Verily planning comprehensive, high-tech campus for opioid addiction rehab and research

The future campus aims to include clinical services, housing, vocational training and mixed-use business development. (Getty/BackyardProduction)

Verily has set its sights on building a high-tech rehabilitation center that will explore, evaluate and validate different models for responding to the opioid crisis.

To be based in Dayton, Ohio, Alphabet’s life sciences arm teamed up with two local health providers to build what it described as a nonprofit “learning health system” focused on addiction medicine.

“Beyond providing the technical infrastructure to treat patients day-to-day, the system will also generate insights that could advance the understanding of how to treat and promote sustained recovery for those experiencing addiction and allow for evolving best practices,” wrote Danielle Schlosser, a senior clinical scientist in behavioral health, in a Verily blog post.


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The goal is to create a campus that includes clinical services and housing, as well as businesses and mixed-use development open to patients and the local community. Verily also said it plans to invest in revitalizing the surrounding neighborhood.

RELATED: Verily pockets $1B with eyes on partnerships, M&A

Titled OneFifteen, the venture was launched with healthcare providers Kettering Health Network and Premier Health, and in partnership with Alexandria Real Estate Equities. It will be helmed by Marti Taylor, former CEO of University Hospital and the Ross Heart Hospital at The Ohio State University Wexner Medical Center.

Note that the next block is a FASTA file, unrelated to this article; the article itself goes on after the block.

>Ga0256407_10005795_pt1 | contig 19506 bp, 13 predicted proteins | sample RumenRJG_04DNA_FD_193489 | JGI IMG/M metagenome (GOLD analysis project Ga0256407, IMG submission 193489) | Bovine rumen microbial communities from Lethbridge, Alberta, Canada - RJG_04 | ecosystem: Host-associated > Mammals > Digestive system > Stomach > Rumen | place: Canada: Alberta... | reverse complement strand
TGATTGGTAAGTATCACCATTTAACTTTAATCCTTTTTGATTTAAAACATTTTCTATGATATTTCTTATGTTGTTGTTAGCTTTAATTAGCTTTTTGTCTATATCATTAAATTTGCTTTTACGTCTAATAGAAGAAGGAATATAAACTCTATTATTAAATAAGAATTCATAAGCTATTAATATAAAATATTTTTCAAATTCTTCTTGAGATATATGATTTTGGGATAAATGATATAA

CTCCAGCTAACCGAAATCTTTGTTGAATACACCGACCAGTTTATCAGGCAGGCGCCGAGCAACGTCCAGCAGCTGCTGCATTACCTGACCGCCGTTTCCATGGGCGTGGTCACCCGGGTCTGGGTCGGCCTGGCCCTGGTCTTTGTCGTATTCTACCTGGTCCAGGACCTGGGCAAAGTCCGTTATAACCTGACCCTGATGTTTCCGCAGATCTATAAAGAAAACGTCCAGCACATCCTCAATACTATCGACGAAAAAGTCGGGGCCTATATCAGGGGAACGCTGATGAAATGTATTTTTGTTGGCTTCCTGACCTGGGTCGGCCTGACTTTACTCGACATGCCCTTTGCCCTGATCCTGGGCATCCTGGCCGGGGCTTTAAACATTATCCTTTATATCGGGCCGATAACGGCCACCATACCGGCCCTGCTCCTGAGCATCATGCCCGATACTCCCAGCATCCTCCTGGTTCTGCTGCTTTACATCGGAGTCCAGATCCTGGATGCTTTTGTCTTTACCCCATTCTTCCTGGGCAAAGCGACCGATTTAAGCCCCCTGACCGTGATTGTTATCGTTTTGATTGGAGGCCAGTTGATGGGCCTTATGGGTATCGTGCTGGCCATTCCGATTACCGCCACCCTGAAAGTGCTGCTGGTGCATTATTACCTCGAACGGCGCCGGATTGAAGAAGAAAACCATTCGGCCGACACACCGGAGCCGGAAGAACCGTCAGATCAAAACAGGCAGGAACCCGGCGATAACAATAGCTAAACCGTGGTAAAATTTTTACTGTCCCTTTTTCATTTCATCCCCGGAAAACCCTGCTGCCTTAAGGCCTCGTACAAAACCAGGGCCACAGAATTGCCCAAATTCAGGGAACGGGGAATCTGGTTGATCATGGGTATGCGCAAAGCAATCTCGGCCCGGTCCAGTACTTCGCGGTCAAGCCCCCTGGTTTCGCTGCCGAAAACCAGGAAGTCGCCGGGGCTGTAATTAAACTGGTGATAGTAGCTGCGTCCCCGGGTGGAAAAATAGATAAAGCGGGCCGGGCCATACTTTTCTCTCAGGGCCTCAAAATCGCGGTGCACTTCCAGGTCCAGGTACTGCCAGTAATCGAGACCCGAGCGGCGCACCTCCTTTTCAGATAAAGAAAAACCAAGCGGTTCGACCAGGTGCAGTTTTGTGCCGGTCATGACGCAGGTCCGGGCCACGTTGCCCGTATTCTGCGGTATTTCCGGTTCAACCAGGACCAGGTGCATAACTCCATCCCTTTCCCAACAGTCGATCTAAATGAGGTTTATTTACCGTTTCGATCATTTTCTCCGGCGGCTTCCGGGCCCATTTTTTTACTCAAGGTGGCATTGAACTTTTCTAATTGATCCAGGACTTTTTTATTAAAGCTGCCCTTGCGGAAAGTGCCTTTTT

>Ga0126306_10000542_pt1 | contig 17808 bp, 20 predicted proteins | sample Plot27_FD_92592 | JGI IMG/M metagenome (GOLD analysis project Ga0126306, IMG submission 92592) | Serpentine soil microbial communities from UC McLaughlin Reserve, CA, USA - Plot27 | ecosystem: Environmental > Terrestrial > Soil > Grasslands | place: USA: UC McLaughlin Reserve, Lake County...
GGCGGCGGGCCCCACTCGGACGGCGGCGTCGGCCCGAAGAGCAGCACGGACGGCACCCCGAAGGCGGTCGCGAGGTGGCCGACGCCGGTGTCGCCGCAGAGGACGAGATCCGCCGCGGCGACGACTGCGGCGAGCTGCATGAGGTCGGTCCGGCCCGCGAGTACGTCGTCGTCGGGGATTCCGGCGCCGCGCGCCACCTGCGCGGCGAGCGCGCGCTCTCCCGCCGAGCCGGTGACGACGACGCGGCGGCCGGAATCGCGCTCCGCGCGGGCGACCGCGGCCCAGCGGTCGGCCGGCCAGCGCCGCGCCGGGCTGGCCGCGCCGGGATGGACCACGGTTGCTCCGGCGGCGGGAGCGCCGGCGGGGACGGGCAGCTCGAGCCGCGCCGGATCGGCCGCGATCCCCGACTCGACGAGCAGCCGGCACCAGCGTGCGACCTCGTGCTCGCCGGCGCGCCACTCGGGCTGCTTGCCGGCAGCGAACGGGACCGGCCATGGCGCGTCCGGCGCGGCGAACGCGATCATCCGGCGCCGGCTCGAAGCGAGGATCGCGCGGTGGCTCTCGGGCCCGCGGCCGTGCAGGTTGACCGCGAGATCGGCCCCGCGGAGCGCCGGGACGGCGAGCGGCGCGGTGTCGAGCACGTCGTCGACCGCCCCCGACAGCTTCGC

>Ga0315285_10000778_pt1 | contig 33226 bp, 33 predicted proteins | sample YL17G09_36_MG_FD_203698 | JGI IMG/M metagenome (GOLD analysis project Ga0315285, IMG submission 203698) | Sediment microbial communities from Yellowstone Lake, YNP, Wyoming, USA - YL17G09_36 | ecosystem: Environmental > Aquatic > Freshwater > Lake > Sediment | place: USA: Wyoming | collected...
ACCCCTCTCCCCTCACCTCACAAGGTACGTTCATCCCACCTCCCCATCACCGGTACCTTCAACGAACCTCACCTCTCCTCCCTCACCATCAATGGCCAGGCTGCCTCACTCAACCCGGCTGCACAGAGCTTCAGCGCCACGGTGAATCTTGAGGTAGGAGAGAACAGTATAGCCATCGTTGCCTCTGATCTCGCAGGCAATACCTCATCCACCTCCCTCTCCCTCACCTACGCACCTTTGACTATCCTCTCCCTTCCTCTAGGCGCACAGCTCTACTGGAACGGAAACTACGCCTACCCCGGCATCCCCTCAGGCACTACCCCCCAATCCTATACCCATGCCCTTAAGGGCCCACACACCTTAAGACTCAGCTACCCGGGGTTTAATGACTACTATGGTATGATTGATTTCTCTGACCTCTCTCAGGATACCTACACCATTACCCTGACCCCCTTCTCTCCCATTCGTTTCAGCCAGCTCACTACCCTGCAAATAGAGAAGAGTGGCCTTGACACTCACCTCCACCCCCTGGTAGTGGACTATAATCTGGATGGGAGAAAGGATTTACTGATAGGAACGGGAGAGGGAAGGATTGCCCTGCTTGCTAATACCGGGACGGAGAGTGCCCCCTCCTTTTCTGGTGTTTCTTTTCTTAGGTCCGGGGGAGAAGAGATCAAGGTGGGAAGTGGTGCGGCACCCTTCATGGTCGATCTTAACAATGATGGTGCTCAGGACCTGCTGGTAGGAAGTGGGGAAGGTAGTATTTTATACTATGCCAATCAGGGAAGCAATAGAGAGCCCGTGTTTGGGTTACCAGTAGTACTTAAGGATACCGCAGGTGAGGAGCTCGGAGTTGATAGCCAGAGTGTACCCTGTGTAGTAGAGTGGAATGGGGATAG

“People living with addiction need multidimensional and easy-to-access treatment,” Schlosser wrote. “We recognize that if the full continuum of care as well as other services like recovery housing and vocational training could be in one location, it could produce better outcomes for patients and their loved ones.”

At the top of this year, Verily announced a $1 billion funding round for it to undertake new projects, partnerships and potential acquisitions. Verily’s CEO, Andrew Conrad, said he hopes the fundraising will allow the company to better position itself in evidence generation, as well as in value-based reimbursement care models.

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